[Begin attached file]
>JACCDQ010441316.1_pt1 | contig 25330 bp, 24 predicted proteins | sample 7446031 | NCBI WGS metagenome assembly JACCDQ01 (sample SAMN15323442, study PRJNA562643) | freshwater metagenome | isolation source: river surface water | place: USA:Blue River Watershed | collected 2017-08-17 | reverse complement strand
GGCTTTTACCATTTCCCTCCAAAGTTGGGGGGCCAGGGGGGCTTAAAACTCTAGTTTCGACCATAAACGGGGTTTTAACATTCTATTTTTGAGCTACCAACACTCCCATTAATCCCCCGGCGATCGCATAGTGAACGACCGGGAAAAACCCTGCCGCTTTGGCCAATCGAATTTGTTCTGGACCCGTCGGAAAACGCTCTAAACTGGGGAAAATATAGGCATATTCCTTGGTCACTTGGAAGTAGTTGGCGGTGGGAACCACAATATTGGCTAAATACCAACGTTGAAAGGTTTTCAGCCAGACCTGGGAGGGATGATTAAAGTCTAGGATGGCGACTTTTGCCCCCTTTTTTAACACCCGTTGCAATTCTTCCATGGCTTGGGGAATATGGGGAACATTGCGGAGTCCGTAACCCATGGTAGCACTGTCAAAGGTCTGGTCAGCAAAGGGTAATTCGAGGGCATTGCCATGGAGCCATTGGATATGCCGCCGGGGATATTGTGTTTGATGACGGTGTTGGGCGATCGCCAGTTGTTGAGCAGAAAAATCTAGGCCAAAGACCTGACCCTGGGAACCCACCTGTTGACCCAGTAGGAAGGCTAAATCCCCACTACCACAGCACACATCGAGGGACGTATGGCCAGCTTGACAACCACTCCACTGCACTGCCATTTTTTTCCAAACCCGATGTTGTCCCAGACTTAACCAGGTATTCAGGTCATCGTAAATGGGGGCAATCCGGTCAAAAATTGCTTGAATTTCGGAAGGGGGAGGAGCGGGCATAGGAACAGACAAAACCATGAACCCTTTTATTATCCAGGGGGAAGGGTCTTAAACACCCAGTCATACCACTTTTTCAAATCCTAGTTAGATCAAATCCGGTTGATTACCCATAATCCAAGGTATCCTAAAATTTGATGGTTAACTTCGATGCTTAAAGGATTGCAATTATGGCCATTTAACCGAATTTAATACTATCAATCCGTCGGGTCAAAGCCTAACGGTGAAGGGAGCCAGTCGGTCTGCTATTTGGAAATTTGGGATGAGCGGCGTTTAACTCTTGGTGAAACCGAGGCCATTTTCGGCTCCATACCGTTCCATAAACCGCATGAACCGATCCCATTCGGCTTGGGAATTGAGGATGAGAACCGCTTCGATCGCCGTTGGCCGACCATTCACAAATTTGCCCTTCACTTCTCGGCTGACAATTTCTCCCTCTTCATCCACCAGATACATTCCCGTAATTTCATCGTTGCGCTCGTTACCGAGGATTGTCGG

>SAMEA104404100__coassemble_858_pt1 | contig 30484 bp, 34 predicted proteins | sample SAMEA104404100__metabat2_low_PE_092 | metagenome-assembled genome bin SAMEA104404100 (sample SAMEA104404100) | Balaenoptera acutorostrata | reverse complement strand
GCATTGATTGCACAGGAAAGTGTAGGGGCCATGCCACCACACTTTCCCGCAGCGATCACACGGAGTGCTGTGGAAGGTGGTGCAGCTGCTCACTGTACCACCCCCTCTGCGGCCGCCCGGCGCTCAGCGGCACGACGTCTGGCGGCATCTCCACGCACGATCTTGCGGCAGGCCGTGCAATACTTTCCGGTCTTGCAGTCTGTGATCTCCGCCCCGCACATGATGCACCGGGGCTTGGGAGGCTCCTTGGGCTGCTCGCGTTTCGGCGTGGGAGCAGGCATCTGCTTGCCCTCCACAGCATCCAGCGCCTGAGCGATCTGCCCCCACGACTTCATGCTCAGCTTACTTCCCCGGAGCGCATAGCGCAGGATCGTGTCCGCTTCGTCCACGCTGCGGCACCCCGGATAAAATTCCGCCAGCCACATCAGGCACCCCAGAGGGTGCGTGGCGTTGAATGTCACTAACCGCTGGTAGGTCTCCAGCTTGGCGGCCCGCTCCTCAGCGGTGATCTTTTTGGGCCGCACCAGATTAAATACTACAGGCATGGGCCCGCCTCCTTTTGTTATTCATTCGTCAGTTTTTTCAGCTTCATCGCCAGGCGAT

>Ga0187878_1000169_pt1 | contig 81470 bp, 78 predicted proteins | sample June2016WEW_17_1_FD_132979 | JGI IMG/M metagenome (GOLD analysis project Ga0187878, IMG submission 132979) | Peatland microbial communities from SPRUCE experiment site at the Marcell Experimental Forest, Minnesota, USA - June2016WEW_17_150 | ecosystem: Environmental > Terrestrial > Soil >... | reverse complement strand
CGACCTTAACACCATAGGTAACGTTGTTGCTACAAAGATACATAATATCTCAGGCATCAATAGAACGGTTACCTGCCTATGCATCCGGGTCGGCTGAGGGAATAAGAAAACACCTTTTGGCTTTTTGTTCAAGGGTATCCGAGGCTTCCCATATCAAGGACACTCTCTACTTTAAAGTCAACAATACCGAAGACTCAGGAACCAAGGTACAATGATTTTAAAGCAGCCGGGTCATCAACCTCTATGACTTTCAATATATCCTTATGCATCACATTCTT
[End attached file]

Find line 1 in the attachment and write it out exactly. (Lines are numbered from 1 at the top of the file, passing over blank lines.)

>JACCDQ010441316.1_pt1 | contig 25330 bp, 24 predicted proteins | sample 7446031 | NCBI WGS metagenome assembly JACCDQ01 (sample SAMN15323442, study PRJNA562643) | freshwater metagenome | isolation source: river surface water | place: USA:Blue River Watershed | collected 2017-08-17 | reverse complement strand